May 22, 2019

A musical journey through The Great Eastern



Listen along HERE.

What would Captain Nemo be without his organ?  In The Great Eastern, the organ aboard the Nautilus was built for him by the legendary designer Aristide Cavaillé-Coll, with pipes crafted from sea-mammal horn. What does Nemo play? The canonical Toccata and Fugue in D Minor by Bach, BWV 565. My favorite recording of it is the one by Simon Preston.

In addition, within the novel Nemo can be heard to play Organ Concerto in A Minor, BWV 593, based on Vivaldi’s Concerto for Two Violins. Here, too, I am hearing Simon Preston.

Though it isn’t specifically cited within The Great Eastern itself, I’ve often imagined Nemo to be playing Boëllmann’s Suite Gothique, which in my mind sounds exactly like the rendition by Peter Hurford.

Within The Great Eastern many songs are sung: folk ballads, sea chanteys, work songs, and the like. Among them are:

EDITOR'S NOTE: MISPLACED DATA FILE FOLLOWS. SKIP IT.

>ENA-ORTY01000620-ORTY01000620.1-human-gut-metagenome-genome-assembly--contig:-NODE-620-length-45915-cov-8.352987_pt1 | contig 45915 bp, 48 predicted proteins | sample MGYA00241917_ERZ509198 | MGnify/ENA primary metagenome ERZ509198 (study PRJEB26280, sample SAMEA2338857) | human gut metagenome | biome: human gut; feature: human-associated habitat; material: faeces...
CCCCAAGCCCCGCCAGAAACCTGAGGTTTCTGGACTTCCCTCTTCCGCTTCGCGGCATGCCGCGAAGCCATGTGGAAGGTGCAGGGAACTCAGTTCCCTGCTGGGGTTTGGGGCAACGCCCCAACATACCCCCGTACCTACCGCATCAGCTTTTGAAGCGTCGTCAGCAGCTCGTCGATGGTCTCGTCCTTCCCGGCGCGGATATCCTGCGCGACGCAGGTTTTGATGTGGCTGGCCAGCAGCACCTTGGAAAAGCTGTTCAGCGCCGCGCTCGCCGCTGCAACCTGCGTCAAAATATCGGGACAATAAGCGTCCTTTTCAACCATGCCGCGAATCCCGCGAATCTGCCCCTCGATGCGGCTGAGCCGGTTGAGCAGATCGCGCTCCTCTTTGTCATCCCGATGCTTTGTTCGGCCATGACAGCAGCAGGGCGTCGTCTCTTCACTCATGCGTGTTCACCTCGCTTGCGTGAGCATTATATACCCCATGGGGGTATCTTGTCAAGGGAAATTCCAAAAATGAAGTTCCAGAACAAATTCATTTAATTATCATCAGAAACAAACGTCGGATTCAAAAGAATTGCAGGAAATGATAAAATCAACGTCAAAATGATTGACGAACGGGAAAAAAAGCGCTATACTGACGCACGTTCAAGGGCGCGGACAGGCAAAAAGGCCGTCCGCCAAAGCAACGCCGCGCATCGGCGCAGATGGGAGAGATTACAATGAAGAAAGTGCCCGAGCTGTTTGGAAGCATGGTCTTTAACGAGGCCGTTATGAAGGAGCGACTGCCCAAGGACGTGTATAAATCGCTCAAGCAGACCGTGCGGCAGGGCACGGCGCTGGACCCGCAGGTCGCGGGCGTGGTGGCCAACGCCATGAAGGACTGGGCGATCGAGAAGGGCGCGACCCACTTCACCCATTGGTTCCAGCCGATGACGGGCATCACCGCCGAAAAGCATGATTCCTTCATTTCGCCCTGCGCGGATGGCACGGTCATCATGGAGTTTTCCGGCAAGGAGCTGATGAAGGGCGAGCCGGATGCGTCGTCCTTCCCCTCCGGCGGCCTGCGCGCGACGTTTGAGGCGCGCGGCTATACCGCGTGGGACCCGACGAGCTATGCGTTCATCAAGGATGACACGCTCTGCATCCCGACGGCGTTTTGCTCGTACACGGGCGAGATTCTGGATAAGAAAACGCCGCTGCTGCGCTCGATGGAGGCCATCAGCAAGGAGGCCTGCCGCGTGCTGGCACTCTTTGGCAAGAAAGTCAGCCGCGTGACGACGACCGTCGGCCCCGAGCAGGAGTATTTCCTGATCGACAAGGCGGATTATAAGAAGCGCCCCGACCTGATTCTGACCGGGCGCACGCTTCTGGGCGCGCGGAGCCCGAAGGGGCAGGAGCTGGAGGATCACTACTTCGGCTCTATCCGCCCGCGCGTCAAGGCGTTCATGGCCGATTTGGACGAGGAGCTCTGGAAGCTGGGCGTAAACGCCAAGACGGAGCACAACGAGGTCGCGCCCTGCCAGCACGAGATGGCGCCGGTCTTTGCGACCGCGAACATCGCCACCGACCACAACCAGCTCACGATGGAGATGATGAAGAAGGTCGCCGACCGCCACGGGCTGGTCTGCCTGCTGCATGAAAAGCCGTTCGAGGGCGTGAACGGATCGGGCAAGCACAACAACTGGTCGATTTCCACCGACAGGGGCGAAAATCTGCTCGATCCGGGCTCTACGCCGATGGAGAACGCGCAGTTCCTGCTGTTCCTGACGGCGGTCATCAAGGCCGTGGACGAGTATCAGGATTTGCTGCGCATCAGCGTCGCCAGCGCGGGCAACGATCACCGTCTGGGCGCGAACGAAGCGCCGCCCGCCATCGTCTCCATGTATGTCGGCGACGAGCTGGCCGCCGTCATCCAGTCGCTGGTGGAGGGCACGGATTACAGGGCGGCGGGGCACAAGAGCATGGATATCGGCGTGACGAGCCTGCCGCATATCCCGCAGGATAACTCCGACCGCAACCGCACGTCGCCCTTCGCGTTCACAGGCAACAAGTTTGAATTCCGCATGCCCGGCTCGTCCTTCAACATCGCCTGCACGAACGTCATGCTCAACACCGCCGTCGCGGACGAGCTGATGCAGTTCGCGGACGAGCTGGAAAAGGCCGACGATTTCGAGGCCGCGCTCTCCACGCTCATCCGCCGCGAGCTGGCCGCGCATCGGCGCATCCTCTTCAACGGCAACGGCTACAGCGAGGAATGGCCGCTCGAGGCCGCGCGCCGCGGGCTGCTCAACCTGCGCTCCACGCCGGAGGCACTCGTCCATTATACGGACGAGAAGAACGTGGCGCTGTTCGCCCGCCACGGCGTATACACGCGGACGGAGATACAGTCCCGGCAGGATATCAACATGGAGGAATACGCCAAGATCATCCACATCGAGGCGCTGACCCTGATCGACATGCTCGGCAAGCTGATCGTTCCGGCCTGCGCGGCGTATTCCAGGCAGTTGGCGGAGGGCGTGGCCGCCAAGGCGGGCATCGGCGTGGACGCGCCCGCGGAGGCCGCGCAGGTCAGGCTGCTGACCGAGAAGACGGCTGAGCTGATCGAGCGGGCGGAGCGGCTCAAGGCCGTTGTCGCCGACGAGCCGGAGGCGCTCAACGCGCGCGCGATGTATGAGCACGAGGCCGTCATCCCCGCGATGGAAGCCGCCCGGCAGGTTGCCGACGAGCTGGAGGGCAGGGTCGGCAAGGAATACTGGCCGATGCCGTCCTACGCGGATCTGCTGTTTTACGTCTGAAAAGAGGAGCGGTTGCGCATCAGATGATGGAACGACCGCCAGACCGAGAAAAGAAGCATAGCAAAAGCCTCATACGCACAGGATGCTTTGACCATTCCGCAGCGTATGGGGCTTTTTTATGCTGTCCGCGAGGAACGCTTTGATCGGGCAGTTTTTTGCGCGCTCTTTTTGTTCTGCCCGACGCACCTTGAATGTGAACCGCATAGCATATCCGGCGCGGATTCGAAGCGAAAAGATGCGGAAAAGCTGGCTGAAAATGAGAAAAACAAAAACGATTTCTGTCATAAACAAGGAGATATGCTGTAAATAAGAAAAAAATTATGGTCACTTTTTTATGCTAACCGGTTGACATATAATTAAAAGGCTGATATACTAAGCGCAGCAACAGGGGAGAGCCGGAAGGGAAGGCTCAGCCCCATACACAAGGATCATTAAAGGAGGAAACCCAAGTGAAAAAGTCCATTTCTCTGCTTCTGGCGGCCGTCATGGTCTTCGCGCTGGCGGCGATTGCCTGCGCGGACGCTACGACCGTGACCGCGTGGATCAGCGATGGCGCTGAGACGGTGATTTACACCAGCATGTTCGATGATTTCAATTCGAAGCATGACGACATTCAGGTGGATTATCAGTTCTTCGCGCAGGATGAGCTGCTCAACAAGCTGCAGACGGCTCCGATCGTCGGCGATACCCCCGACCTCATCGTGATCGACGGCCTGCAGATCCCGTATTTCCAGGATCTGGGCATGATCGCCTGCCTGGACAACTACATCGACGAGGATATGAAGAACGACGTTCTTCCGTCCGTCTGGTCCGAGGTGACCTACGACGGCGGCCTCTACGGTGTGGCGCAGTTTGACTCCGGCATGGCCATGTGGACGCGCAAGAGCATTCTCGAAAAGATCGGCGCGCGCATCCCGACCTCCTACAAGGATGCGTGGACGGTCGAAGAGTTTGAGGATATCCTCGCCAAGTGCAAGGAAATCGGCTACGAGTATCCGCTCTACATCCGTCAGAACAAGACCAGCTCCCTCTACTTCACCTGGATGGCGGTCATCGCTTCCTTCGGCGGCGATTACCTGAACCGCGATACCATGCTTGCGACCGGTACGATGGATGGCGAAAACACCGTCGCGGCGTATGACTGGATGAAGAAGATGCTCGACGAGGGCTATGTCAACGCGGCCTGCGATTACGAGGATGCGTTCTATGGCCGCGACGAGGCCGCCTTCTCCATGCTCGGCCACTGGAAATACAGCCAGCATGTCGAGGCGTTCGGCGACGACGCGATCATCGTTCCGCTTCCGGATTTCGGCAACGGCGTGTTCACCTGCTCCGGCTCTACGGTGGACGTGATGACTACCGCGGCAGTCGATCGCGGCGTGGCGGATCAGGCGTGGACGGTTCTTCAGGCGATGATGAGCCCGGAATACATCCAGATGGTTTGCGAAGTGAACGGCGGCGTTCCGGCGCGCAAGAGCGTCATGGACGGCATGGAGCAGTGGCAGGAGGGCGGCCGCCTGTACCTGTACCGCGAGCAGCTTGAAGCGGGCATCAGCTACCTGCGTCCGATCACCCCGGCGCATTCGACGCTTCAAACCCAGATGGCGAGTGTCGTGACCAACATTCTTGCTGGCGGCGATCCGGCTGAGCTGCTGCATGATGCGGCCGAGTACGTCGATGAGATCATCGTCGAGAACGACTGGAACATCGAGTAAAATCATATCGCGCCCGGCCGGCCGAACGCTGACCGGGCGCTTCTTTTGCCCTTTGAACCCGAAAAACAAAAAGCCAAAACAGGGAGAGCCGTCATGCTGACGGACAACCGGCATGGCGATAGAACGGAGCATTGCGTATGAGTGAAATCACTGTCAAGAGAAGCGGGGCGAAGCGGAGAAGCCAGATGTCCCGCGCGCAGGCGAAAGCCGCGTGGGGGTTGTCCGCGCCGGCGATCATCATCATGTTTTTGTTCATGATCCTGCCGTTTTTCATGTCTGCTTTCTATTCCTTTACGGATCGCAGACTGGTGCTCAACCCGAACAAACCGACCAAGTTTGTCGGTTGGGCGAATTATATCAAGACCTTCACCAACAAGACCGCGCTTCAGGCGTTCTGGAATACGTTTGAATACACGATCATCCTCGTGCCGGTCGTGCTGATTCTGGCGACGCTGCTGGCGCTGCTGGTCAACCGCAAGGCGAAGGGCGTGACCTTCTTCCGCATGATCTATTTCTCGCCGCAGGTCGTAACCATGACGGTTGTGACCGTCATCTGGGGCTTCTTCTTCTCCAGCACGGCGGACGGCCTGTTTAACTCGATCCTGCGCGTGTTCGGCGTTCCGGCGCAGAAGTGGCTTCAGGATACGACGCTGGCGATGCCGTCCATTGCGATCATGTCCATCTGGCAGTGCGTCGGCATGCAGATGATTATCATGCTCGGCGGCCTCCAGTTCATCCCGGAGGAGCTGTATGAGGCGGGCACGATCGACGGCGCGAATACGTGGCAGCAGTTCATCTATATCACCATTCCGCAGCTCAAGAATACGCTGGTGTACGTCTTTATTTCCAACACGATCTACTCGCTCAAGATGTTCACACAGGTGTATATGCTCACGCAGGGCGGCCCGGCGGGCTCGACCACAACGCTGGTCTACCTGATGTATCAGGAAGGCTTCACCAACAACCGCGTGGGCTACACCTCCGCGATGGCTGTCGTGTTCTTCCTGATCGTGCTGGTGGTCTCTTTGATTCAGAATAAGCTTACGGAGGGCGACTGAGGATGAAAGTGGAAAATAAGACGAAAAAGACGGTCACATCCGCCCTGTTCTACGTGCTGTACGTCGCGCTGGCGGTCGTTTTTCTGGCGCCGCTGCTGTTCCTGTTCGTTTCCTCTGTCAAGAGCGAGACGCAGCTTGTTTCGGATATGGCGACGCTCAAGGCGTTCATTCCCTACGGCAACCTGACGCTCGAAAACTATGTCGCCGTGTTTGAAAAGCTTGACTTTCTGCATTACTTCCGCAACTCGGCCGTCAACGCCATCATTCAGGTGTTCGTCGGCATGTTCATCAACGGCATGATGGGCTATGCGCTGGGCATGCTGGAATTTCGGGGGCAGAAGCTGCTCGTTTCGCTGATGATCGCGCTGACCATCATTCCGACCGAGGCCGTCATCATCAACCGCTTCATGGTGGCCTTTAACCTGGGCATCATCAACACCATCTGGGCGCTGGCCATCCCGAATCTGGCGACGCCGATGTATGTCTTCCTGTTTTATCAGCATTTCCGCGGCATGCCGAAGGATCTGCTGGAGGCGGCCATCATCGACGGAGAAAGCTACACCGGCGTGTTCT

Then there are lyrics in The Great Eastern that are not chanteys at all, nor folk songs, nor did they exist in the time frame that the novel subtends.  Which is to say: fragments of songs, long-resident in the deeper recesses of the author’s mind, that found their way to the surface as I wrote like bubbles in a lava lamp.  Hence, a basket of Easter eggs, which I leave for you to find.


And then, nondiagetically, we have the music listened to while composing the novel. We have the above-cited organ music by Hurford and Preston, but also

And, above all Philip Glass’s Some Are from his Low Symphony, as recorded by the Brooklyn Philharmonic Orchestra.  That was the theme that, every day over a period of months, took me back down beneath the waves to continue the work, and kept me there until the words flowed into the sea.




Howard A. Rodman is the author of The Great Eastern.